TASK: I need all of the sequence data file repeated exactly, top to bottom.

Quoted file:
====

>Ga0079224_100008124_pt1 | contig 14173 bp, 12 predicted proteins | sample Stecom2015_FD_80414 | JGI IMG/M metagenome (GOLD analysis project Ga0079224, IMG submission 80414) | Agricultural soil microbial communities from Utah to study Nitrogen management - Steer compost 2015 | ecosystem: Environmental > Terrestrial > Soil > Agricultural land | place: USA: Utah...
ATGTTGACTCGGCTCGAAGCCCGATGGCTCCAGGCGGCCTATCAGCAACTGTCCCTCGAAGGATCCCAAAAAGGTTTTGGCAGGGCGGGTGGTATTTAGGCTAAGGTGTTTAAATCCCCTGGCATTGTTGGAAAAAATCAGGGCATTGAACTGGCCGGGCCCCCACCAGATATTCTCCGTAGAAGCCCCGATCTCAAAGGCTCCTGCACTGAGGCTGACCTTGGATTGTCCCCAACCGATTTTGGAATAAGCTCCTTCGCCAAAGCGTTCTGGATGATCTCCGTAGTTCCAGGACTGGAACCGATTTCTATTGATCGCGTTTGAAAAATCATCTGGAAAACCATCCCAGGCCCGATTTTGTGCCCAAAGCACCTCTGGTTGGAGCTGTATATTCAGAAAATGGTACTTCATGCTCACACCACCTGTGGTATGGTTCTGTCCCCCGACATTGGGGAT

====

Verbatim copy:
>Ga0079224_100008124_pt1 | contig 14173 bp, 12 predicted proteins | sample Stecom2015_FD_80414 | JGI IMG/M metagenome (GOLD analysis project Ga0079224, IMG submission 80414) | Agricultural soil microbial communities from Utah to study Nitrogen management - Steer compost 2015 | ecosystem: Environmental > Terrestrial > Soil > Agricultural land | place: USA: Utah...
ATGTTGACTCGGCTCGAAGCCCGATGGCTCCAGGCGGCCTATCAGCAACTGTCCCTCGAAGGATCCCAAAAAGGTTTTGGCAGGGCGGGTGGTATTTAGGCTAAGGTGTTTAAATCCCCTGGCATTGTTGGAAAAAATCAGGGCATTGAACTGGCCGGGCCCCCACCAGATATTCTCCGTAGAAGCCCCGATCTCAAAGGCTCCTGCACTGAGGCTGACCTTGGATTGTCCCCAACCGATTTTGGAATAAGCTCCTTCGCCAAAGCGTTCTGGATGATCTCCGTAGTTCCAGGACTGGAACCGATTTCTATTGATCGCGTTTGAAAAATCATCTGGAAAACCATCCCAGGCCCGATTTTGTGCCCAAAGCACCTCTGGTTGGAGCTGTATATTCAGAAAATGGTACTTCATGCTCACACCACCTGTGGTATGGTTCTGTCCCCCGACATTGGGGAT